Justin Wilson defeats incumbent Alexandria Mayor Allison Silberberg in primary

Vice Mayor Justin Wilson defeated first-term Mayor Allison Silberberg Tuesday in Virginia’s Democratic primary, all but ensuring that he will replace her in the city’s top political office after the November general election.

Wilson, 39, campaigned on a platform of more economic development and infrastructure investment and won by several hundred votes, according to unofficial returns, after the lead see-sawed all night.

A large turnout in Wilson’s Del Ray neighborhood appeared to put him over the top.

More than 1,900 voters, twice as many as three years ago, voted absentee, said Alexandria voter registrar Anna Leider.

The primary, which in Alexandria is tantamount to the election because Democratic voters are a significant majority, was the culmination of three years of disagreement between the city’s top two elected officials.

Their differences were in both policy and personality. Silberberg, who won support from residents by nearly always seeking neighborhood consent before supporting or opposing redevelopment projects, accused Wilson of distorting her record. Wilson, who built alliances on the council that thwarted Silberberg’s stances and blocked nearly all of her initiatives, said the mayor lacked leadership because she was often the lone “no” vote on land-use decisions.

They differed on many major issues including property tax increases and the timing of school construction — and on minor matters, such as how long to allow the public comment period to run at monthly council meetings, and whether to admonish city employees from the dais.

Alexandria’s mayor and council are grappling with numerous fiscal and economic challenges: overburdened schools, costly repairs to Old Town’s combined sewer system, rising Metro costs and regional competition for tourists and shoppers among them.

Both Silberberg and Wilson were stung by revelations in the final weeks of the campaign that the city and the Washington Metropolitan Area Transit Authority agreed to remove one entrance from the planned Potomac Yard Metro stop.

Nearby residents were furious, especially when they discovered that city officials knew of the elimination as early as last summer but did not inform the public. Silberberg said she did not know of the potential for the elimination until it was a done deal in late March; Wilson, along with the deputy city manager and others, said the entire council was briefed on the possibility a year ago.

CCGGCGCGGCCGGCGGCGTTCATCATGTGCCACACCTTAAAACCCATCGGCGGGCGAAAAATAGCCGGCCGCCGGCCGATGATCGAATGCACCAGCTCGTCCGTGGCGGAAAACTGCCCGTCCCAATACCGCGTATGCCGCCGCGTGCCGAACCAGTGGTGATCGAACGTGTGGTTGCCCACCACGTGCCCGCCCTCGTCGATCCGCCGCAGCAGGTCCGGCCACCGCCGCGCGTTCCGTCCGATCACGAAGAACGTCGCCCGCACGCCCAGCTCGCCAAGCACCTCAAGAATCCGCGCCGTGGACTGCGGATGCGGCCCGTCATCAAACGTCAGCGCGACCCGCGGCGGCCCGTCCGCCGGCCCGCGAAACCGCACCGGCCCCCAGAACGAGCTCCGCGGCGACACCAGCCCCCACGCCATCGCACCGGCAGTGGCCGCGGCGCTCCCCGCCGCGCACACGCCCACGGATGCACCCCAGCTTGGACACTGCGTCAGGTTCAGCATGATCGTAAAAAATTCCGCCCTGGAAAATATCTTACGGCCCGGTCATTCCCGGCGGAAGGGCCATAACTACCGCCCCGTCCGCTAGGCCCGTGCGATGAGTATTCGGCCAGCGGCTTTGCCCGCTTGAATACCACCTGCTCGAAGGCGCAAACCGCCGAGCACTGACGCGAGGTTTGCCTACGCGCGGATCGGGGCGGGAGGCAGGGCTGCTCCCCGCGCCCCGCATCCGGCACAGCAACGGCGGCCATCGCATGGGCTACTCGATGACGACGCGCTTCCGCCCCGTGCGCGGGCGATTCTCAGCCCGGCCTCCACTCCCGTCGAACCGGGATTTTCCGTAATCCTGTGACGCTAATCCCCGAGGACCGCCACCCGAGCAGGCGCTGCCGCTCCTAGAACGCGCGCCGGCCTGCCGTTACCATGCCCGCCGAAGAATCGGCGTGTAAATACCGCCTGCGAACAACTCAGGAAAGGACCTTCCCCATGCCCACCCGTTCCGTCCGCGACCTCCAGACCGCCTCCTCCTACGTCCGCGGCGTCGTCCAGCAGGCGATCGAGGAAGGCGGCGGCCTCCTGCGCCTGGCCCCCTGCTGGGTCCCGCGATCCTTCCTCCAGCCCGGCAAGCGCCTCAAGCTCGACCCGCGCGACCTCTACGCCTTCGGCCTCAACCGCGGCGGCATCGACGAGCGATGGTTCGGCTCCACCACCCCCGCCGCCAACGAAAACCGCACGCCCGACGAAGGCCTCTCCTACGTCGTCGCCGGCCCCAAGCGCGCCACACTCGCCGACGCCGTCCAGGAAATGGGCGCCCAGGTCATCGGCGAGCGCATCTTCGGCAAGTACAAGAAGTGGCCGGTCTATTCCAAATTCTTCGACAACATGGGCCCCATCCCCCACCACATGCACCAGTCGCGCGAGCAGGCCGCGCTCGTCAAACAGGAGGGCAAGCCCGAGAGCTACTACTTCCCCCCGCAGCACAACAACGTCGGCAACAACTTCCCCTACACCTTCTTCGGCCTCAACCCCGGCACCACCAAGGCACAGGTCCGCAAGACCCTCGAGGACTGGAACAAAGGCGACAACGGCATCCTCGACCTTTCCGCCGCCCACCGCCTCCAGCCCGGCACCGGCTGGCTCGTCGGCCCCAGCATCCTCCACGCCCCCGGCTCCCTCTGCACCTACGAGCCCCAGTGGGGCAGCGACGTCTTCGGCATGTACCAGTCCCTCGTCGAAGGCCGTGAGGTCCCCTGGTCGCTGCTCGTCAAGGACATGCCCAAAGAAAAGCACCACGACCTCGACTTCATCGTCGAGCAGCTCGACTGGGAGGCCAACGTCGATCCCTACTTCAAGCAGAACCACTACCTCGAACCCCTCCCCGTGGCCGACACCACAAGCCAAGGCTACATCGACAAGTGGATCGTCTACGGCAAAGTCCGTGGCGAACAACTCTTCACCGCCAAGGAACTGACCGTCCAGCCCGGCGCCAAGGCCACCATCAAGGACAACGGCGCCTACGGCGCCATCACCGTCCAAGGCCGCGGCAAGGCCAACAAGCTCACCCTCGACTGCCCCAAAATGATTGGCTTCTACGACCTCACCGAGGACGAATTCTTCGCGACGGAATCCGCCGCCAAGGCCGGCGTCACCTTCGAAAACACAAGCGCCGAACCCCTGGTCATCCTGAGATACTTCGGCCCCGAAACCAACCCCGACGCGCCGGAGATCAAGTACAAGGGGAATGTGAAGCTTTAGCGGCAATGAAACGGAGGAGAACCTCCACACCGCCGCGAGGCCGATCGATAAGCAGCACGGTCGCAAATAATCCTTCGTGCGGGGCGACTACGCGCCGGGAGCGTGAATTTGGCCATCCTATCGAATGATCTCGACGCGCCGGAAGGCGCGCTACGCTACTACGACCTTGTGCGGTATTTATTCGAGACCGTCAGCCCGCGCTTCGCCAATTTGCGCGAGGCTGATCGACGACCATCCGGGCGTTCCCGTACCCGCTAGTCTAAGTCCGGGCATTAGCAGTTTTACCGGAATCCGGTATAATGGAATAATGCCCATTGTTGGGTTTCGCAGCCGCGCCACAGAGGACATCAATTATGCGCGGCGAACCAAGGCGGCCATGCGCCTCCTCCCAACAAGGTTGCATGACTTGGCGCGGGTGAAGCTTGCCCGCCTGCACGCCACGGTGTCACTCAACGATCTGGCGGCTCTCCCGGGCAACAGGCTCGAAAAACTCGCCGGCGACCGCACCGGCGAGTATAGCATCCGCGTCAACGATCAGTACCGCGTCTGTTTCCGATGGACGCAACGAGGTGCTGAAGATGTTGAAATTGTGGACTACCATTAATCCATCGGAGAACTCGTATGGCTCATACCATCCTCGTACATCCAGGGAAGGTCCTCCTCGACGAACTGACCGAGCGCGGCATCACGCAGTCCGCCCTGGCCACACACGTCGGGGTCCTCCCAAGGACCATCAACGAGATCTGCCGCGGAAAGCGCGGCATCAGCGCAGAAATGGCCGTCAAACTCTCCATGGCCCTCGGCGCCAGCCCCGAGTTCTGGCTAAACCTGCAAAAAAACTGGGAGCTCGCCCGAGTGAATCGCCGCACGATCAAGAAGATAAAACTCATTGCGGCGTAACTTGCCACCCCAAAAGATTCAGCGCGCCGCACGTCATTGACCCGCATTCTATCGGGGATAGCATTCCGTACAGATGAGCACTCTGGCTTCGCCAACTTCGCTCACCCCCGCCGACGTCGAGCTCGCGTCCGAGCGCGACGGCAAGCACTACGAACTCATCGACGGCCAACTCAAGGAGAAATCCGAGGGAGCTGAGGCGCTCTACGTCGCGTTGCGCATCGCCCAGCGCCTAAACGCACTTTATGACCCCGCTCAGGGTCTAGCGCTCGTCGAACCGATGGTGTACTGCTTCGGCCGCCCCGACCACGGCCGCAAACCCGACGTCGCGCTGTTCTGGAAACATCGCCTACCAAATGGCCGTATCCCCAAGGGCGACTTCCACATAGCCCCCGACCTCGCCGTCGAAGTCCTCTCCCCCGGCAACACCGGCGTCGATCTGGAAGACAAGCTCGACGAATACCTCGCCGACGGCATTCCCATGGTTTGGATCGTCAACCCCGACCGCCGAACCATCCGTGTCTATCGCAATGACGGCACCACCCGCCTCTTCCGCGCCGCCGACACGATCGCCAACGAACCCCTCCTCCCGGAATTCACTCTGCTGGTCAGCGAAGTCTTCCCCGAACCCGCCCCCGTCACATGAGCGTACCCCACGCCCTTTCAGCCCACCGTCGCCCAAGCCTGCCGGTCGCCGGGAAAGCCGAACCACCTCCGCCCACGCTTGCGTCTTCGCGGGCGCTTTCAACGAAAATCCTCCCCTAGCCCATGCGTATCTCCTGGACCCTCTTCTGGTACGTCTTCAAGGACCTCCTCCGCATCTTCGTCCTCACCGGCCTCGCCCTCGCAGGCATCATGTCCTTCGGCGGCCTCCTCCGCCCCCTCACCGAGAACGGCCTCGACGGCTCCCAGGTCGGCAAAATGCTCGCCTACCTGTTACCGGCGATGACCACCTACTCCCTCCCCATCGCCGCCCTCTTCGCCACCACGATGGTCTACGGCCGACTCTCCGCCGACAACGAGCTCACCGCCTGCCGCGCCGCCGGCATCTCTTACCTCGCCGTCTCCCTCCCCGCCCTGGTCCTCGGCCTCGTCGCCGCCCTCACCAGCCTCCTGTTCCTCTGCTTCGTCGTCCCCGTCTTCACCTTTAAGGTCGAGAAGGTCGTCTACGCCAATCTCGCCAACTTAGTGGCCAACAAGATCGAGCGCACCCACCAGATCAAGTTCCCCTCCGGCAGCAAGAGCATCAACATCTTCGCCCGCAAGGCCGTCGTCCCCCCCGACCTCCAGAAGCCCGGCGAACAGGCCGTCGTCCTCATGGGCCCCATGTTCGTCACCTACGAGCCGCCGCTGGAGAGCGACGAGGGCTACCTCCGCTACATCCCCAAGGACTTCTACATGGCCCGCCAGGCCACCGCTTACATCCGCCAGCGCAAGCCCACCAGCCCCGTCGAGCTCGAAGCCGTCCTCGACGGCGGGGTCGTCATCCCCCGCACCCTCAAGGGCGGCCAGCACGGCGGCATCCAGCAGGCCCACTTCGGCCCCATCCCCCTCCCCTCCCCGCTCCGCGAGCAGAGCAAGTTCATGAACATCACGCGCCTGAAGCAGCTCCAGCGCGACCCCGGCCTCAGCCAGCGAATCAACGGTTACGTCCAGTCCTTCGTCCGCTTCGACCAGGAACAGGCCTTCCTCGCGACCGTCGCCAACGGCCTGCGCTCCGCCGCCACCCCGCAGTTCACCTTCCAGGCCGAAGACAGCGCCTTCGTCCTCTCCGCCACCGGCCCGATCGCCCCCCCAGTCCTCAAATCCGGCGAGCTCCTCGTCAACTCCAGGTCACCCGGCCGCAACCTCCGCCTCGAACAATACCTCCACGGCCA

The last pre-election financial contribution report showed that Wilson raised $139,895 for the campaign in 2017 and 2018, while Silberberg raised $102,711.

Virginia primary election results 2018: Senate and House races

The mayor, who has limited powers in Alexandria, will lead a city council that saw two incumbents lose in the primary Tuesday night — Paul Smedberg and Willie Bailey.

Twelve candidates sought the six seats — two were open, because of Wilson’s mayoral bid and Timothy Lovain’s decision not to seek reelection.

According to unofficial returns, the top six finishers in the primary were Elizabeth Bennett-Parker, incumbent John Taylor Chapman, Mo Seifeldein, Del Pepper, Canek Aguirre and Amy Jackson.

They will face two Republicans and one independent in November’s general election.

In nearby Arlington County, two newcomers sought the Democratic nomination to run for the sole seat up for election this year on the County Board.

Matt de Ferranti, 44, decisively beat Chanda Choun, 30, and will challenge incumbent John Vihstadt (I) in the general election, according to unofficial results.

De Ferranti, 44, legislative director for the National Indian Education Association, had been endorsed by many Arlington elected officials. He promised to return the county government to its progressive roots by focusing on transit improvements, encouraging the construction of more affordable housing, strengthening the schools and preserving parks.

Choun, 30, a cybersecurity manager with a private technology firm, leaned heavily on his Cambodian immigrant roots and his Army service to argue that the county leadership needed more youth and diversity on the board.

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